"And all of that generation (who knew Joshua) also were gathered to their fathers; and there arose another generation fter them who did not know the Lord nor yet th eowrk which He had done for Israel [the fathers had miserably failed to pass on their knowledge of God to their children!]. Then the sons of Israel did evil in the sight of the Lord, and served the Baals, and they forsook the Lord, the God of their fathers, who had brought thenm out of the land of Egypt...and the anger of the Lord burned against Israel, and He gave thenm into the hands of plunderers who plundered the Lord had sworn to them [by Moses and later Joshua], so that they were severely distressed. Then the Lord raised up judges who delivered them from the hands of those who plundered them. And yet they did not listen to their judges, for they played the harlot after other gods...and when the Lord raised up judges for them, the Lord was with the judge and delivered them from the hand of their enemies all the days of the judge; for the Lord was moved to pity by their groanings because of who oppressed and afflicted them. But it came about when the judge died, that they would turn back and act more corruptly than their fathers..."

--Thus we have the whole drift of the case against Israel presented in this sad book. The pattern, then, is: turning away from God, serving the Baals, God sends a plundering oppressor, the people are plundered and distressed, God sees and has pity on them after hearing their groanings and sends a delivering man of God, whom the people serve while he lives during a period of "rest" that lasts forty years, but as soon as he is gone they turn back to the Baals and forsake God!

Chapter Three tells about Othniel. He was the son of Caleb's younger brother. We can expect he had his uncle's great virtues of bravery, godliness, obedience, and steadfastness. No doubt such traits ran in the family, though it was more than a tradition. Othniel did not shame his family in the least. He raised the esteem the people of Israel and for Caleb's family and relationship to the highest point, for not even Caleb, however great he was, was raised up by God to rule over Israel as a judge. Despite his wonderful, sterling example, after he died the people forsook God and turned to the Baals, the false gods and wicked practices of Canaanite religion. Othniel's wonderful work and sacrifices as judge seemingly went for naught, as the next generation turned its back on everything he had accomplished. Othniel was a judge for forty years, it says, and also it says the most important thing about him, that the Spirit of the Lord was upon him. He was no mere mortal judge, he was Spirit-empowered! Are there judges of this type today? Probably few or, more probably, none at all! And we must remember that he exercised the other offices of this multiple-faceted calling. No other nation had leaders of this kind, for God was pleased to deal with Israel his chosen nation in a way he dealt with no other nation on earth. While Othniel judged, the people could be sure they could live in peace and prosper in the bountiful land God had given them to possess and enjoy. Every case requiring judicial decision could be submitted to him and the parties involved would receive a divinely inspired and guided decision. Matters of holiness and worship and spiritual governance were also in Othniel's able hands. If a son or daughter of Israel needed God's words on a special concern or matter, surely that one could go to Othniel and not be disappointed, for Othnniel, with the Spirit of God upon him, could hear from God clearly and without hindrance.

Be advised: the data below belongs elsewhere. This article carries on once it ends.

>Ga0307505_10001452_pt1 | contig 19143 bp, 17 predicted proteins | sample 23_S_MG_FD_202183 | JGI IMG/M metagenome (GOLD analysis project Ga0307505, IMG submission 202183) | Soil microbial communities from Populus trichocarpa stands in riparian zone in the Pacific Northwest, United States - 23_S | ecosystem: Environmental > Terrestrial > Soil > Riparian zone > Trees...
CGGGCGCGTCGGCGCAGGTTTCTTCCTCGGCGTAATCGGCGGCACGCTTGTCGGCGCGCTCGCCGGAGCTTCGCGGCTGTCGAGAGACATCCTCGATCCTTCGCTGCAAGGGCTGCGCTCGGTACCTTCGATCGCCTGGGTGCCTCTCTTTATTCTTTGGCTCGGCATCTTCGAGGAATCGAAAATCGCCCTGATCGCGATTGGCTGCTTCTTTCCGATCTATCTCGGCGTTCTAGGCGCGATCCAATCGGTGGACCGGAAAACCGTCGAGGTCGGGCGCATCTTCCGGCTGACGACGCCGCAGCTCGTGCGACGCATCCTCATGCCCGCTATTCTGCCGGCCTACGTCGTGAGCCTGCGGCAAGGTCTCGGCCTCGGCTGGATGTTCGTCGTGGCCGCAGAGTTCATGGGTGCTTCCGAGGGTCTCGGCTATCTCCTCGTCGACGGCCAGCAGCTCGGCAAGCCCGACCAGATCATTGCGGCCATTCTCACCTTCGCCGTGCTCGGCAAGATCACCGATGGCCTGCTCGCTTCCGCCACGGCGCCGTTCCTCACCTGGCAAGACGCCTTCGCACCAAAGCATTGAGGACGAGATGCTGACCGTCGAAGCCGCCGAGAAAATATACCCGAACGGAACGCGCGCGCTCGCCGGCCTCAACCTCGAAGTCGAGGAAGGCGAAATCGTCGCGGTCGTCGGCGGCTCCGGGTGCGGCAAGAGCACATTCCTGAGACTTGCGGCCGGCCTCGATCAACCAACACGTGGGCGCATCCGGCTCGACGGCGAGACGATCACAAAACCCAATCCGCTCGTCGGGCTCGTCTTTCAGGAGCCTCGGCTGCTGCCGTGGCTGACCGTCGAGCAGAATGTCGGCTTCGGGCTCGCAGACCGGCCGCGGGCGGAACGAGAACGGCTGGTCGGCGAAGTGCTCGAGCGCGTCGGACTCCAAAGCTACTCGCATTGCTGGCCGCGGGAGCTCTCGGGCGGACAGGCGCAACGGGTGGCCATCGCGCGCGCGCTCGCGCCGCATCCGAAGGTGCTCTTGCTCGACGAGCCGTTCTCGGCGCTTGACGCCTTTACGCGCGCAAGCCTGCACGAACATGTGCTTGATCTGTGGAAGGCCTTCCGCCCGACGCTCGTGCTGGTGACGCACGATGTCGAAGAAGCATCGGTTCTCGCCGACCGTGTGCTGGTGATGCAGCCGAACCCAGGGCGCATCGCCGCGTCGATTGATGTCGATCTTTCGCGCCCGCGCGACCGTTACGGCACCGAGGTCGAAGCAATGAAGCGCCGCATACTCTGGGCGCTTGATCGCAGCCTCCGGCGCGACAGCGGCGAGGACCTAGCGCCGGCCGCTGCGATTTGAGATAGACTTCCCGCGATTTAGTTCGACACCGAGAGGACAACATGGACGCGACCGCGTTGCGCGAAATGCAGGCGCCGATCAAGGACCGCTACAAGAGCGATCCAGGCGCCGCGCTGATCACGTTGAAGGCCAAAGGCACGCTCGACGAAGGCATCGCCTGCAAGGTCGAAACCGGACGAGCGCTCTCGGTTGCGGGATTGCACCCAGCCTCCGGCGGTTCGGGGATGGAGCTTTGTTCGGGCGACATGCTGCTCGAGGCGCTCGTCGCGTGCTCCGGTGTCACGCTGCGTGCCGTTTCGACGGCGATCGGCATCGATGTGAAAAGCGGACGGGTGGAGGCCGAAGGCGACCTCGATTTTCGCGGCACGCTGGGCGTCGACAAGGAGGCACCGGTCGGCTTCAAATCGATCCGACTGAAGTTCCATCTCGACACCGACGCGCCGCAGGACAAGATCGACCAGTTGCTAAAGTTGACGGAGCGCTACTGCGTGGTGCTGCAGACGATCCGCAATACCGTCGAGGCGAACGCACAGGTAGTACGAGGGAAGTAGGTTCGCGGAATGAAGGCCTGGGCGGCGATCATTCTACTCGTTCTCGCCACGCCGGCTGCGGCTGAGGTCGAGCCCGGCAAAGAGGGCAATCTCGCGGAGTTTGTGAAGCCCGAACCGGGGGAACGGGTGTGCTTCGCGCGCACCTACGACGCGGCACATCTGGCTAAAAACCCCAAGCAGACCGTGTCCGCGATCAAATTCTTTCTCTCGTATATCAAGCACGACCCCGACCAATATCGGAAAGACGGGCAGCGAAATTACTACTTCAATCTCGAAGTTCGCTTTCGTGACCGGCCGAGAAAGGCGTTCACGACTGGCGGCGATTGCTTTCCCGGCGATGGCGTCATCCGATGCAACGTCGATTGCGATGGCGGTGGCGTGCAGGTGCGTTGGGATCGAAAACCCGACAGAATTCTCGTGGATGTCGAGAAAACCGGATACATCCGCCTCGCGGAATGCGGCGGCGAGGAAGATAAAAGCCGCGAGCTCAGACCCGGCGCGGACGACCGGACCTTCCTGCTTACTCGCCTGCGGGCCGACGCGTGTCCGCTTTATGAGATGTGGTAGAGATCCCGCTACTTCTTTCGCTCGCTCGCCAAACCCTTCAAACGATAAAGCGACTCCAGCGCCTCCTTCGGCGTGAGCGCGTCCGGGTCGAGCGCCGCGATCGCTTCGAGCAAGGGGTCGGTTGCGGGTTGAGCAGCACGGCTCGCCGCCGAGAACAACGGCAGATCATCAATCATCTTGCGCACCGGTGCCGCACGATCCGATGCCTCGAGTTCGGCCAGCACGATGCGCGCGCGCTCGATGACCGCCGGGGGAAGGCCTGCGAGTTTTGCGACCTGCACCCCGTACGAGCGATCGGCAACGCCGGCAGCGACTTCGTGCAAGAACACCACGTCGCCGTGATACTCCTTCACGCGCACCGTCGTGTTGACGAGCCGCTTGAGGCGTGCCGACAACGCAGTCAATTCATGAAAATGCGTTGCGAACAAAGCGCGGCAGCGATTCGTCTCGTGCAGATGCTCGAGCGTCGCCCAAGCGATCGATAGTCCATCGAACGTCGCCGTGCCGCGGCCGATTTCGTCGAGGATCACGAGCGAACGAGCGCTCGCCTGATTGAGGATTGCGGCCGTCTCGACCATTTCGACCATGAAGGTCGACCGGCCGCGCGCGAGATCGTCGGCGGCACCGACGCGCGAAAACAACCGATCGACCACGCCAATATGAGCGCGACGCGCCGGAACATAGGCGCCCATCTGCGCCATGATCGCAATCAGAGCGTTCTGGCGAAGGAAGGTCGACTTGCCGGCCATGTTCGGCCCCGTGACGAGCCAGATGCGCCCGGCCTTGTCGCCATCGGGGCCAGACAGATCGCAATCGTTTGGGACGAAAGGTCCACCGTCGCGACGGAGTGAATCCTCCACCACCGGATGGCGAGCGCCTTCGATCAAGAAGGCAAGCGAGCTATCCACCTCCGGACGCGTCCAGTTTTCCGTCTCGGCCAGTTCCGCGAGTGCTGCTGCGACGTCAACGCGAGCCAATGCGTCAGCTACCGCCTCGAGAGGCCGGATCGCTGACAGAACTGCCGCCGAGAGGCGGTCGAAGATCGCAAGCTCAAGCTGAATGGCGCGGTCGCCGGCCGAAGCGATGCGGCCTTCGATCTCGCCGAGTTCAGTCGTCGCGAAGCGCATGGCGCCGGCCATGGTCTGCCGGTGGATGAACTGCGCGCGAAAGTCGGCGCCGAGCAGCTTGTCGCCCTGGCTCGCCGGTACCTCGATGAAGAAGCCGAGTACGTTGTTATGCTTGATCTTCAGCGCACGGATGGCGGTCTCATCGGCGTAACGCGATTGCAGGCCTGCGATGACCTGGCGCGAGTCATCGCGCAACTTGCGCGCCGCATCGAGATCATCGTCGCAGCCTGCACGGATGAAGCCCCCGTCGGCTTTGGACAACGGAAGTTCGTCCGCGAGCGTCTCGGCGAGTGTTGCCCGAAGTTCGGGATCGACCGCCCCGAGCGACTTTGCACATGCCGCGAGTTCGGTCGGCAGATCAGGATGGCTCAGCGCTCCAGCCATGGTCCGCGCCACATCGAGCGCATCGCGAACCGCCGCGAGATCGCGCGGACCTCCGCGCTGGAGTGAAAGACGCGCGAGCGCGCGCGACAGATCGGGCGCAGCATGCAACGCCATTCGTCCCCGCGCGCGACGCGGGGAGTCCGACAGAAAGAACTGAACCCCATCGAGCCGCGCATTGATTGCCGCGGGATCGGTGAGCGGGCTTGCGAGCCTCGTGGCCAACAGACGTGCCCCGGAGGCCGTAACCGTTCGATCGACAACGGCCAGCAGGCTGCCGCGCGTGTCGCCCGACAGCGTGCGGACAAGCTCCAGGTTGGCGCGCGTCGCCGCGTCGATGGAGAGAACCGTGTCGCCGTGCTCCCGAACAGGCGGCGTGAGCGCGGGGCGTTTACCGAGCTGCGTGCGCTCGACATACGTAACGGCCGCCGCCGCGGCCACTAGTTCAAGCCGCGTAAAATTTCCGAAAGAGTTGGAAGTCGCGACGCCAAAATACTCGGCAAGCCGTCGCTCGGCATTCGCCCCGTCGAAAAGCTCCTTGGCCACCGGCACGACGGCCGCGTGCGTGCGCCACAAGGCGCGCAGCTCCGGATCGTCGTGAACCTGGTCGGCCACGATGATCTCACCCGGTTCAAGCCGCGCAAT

A judge was a wonderful ruler to have! There was no need for elaborate and divisive organs of government--all powers were vested in this one unique individual. Israel, alone of the nations, was spared human kingship and all its follies and expense. But, it says again and again, each man "did what was right in his own eyes," that is, each man forsook God and turned stubbornly away into blind paths that only led to bondage and depravity. The people through Judges had little use for divinely-inspired leadership such as Othniel provided. Could anything be more insane than this people of Israel? How could they reject such perfect administration? Yet they did reject it, time and again. The marvel is not, perhaps, that they fell away from God, but that God repeatedly had pity on them and came to their aid, though He knew full well they would, in forty years time, repeat their apostasy.

The judgeship is thus established in all its majesty. But it is unable to save Israel ultimately, and remains a stop-gap measure taken by God. Israel's rotten heart condtion is so bad, obviously, that only Christ's blood will deal effectively with the root causes of sin and idolatry, but that will have to wait many centuries for God to bring forth His Son the Savior "in the fullness of time."--a Mystery and Event of the Ages that cannot be hurried. May God be praised.